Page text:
The Poles and the Russians may still debate the origins of vodka (though the first written excerpt about the liquor is Polish) but the Swedes are making the latest strides with the introduction of Elyx by Absolut. Launching first on our shores in Melbourne last week at the sublime Albert St Food & Wine eatery, Elyx apparently means ‘luxury’, ‘signature’ or ‘bespoke’ in Swedish rather than, as I had guessed, being derived from the word ‘elixir’. Though the latter term may be just as apt according to the vodka’s ambassador Georgia McDonnell-Adams, as back in the day doctors recommended the drink to “awaken lust and increase fertility”.
The difference in Elyx to sipping regular vodka is breathtaking. If I was handed a glass I may not identify immediately it as a vodka. It’s silky in texture with a caramel-y finish that is happily drunk over a large chunk of hand-cut ice or in a simple martini. As much as I love other cocktails, I feel mixing Elyx defeats the purpose. Absolut are fashioning the vodka out of their original 1929 copper still, thus the refined taste and texture. Much like wine they consider terrior important; as such Elyx is a single origin drink. The wheat (it’s more sustainable in volume than potato) is from a sole estate and any other ingredients are found within a 25 kilometre area around Ahus in southern Sweden. They’ve also reinstated an element of hand-craftedness with only a dozen people tasked with essentially pushing buttons, pulling levers and tasting every batch.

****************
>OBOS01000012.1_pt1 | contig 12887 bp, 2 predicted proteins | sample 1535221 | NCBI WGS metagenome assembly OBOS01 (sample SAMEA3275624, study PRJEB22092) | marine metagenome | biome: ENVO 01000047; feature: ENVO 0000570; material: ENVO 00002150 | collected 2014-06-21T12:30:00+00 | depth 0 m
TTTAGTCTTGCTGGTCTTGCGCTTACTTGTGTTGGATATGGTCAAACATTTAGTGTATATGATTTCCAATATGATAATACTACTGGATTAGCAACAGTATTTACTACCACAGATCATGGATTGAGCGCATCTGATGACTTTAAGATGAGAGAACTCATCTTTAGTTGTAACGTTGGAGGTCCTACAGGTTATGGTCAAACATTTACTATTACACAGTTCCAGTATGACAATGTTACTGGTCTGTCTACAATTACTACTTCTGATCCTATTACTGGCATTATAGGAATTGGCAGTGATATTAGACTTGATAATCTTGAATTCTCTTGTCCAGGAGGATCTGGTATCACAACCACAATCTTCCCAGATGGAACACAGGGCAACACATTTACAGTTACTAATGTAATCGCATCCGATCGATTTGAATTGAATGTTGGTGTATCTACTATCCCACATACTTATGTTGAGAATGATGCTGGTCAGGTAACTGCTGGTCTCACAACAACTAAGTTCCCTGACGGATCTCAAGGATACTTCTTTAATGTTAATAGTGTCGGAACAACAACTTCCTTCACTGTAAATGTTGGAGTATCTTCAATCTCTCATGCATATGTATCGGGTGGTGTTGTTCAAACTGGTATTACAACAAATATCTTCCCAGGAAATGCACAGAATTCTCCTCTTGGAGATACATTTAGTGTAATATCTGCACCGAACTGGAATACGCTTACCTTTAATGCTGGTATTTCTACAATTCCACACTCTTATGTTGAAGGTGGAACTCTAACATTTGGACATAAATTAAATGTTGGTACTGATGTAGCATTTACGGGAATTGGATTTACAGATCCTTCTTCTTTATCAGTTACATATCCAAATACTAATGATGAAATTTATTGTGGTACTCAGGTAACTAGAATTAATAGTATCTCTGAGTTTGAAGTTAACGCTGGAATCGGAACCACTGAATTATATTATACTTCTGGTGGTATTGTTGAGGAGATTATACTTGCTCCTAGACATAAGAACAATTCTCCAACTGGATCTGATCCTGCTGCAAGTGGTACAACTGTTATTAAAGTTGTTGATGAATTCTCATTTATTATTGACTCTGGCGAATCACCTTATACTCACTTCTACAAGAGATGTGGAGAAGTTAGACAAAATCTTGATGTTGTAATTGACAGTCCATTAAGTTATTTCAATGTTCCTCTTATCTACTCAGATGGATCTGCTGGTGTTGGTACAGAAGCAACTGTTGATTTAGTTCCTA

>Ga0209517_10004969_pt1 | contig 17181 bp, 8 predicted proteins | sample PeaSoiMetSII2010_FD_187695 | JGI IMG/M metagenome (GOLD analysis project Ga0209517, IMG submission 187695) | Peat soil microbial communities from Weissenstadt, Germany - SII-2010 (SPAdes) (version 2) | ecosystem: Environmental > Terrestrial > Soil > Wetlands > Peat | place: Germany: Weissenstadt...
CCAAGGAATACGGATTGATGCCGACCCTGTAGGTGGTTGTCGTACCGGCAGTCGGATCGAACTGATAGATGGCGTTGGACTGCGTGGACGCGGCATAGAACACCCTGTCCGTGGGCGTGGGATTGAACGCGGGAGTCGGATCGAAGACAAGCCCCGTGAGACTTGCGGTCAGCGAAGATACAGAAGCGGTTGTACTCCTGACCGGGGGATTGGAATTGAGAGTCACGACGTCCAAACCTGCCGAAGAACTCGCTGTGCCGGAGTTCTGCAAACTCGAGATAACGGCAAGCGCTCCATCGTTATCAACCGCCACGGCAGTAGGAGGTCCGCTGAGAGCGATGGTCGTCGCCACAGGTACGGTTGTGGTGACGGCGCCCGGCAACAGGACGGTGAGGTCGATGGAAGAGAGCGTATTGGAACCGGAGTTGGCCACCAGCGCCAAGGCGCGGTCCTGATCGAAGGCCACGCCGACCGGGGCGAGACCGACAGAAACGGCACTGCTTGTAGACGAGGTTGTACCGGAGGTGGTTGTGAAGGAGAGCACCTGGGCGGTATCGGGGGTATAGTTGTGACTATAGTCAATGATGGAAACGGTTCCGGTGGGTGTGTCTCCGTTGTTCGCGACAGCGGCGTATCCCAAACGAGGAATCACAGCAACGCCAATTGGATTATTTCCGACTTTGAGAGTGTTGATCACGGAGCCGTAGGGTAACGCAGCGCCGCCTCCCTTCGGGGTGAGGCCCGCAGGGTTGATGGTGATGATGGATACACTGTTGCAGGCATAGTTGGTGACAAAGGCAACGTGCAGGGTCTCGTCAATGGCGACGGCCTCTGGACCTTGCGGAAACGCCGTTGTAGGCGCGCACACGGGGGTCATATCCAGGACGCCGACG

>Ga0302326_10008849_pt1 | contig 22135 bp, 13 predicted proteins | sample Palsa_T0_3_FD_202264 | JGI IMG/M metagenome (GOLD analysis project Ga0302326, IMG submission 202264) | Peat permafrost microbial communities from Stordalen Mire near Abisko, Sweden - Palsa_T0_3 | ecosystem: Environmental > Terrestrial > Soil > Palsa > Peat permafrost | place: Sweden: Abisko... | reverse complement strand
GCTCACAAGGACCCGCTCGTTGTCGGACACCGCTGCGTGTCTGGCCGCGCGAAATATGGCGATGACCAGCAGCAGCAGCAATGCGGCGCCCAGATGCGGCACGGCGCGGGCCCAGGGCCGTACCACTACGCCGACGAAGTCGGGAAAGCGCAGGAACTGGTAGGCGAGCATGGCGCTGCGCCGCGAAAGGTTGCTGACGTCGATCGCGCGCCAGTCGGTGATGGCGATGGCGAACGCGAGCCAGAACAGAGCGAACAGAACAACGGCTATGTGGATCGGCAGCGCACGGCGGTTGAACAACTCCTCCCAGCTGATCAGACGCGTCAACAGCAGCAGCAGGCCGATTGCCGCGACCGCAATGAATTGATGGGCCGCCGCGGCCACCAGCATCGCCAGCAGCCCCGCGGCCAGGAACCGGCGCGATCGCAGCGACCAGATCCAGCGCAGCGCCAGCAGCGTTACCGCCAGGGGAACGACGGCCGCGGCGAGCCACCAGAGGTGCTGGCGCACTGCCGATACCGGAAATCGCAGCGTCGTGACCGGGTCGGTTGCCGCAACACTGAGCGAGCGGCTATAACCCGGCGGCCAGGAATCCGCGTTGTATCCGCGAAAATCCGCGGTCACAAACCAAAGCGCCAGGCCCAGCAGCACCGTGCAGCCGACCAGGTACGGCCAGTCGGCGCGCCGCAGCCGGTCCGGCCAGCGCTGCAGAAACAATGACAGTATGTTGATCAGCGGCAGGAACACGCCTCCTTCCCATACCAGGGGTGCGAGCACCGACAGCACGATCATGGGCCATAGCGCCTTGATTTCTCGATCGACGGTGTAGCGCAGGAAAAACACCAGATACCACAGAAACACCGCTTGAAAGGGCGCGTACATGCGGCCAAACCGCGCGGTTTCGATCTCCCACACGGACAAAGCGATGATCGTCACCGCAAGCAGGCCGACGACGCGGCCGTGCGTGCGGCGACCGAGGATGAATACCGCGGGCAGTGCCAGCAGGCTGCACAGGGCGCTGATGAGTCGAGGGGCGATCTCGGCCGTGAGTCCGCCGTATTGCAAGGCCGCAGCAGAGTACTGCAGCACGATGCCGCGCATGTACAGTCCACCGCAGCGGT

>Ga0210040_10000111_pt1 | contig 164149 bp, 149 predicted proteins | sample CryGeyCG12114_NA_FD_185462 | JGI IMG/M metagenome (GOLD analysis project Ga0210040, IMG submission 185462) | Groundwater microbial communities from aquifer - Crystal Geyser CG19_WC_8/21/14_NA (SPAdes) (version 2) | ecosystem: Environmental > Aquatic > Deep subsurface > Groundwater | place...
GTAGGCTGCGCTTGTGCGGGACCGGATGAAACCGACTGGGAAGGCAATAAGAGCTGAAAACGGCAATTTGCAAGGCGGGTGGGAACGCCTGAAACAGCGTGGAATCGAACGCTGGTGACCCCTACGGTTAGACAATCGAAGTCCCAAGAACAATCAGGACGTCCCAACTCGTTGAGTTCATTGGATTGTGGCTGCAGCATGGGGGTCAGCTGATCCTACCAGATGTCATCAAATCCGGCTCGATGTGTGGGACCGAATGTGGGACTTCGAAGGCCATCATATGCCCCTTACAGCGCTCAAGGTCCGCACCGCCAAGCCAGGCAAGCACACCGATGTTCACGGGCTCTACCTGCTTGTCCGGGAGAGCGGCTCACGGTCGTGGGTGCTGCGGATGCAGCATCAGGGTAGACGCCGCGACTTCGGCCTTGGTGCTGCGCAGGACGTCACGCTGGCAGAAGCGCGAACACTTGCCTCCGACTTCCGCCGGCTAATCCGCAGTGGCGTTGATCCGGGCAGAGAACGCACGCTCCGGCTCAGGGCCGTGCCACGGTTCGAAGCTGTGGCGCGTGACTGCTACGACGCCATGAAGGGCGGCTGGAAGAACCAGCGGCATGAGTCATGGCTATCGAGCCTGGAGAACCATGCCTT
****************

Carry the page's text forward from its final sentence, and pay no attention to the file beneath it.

I find ordering a martini in a bar is a little like playing Russian Roulette. So below you’ll find a recipe courtesy Georgia that I’ve mixed myself and thoroughly taste-tested. Or else you can get bossy with your favourite bartender…
Elyx Vodka Martini
50-55ml Absolut Elyx
5ml vermouth, or more to taste (Georgia recommends using dry vermouth)
A green olive (or three, if you’re gluttonous like me)
Add plenty of ice to a cocktail shaker along with chilled vodka and vermouth. Stir for about a minute. Strain into a martini glass.
Georgia explains there are really only two things to remember apart from your preferred proportions; “the more vermouth you add the less dry the martini becomes” and ”the secret to martini is dilution, how well you stir your shaker.”
Say ‘cheers’ (or rather the Swedish ‘skål’)!
On the rocks with scallop, crab & apple remoulade & Avruga caviar
The aforementioned Martini with melanzane, bocquorones & padron peppers
An Elyx Sour
The Elyx 1929 with pistachio, dark chocolate sorbet & dried cherries